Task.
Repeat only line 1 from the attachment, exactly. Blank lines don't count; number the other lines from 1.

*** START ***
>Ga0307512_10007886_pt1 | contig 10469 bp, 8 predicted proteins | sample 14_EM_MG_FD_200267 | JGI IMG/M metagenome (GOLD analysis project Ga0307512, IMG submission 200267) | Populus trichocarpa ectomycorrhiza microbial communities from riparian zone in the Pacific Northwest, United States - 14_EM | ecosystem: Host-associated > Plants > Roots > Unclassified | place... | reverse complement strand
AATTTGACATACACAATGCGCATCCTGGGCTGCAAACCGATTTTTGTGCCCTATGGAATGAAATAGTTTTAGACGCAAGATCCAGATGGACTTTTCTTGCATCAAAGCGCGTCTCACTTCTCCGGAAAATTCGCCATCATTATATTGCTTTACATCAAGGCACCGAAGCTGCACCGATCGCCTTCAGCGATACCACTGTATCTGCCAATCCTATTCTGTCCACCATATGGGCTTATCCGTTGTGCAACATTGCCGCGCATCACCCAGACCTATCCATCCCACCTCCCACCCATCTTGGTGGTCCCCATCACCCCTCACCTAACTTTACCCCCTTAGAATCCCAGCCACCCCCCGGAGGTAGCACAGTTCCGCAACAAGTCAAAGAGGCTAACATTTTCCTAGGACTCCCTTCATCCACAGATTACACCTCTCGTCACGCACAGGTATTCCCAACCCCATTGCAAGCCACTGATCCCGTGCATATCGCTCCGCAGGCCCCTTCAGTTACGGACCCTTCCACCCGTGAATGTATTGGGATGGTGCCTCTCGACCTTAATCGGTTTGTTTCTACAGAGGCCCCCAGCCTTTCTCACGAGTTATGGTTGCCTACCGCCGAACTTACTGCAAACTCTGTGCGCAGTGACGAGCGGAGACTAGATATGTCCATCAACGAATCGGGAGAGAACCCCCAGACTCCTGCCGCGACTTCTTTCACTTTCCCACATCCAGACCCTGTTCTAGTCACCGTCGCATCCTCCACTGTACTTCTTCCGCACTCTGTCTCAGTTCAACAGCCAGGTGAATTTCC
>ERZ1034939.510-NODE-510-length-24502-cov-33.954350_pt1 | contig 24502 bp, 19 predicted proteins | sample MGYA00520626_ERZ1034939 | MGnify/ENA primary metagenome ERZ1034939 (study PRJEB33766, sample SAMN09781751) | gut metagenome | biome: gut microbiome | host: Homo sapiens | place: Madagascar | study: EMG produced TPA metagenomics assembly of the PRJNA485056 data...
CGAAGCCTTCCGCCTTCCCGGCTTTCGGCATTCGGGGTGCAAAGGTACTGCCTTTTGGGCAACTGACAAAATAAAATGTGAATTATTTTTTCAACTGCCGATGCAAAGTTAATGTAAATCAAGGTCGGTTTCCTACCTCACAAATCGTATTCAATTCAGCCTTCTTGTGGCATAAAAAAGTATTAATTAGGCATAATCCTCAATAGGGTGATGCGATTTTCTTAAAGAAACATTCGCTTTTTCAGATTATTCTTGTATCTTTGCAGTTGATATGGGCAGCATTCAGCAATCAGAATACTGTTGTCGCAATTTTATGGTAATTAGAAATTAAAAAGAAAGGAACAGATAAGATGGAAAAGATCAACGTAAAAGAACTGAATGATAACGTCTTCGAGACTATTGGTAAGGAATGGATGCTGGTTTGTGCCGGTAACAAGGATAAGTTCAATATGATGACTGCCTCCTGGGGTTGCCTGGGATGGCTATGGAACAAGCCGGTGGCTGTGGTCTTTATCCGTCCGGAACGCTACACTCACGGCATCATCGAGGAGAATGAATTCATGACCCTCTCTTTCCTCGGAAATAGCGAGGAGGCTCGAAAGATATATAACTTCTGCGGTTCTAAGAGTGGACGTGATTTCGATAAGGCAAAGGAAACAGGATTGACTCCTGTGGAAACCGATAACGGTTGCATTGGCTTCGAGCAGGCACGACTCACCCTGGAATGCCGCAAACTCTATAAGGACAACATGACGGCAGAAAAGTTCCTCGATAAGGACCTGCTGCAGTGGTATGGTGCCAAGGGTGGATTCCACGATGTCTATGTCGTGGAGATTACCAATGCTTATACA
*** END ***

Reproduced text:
>Ga0307512_10007886_pt1 | contig 10469 bp, 8 predicted proteins | sample 14_EM_MG_FD_200267 | JGI IMG/M metagenome (GOLD analysis project Ga0307512, IMG submission 200267) | Populus trichocarpa ectomycorrhiza microbial communities from riparian zone in the Pacific Northwest, United States - 14_EM | ecosystem: Host-associated > Plants > Roots > Unclassified | place... | reverse complement strand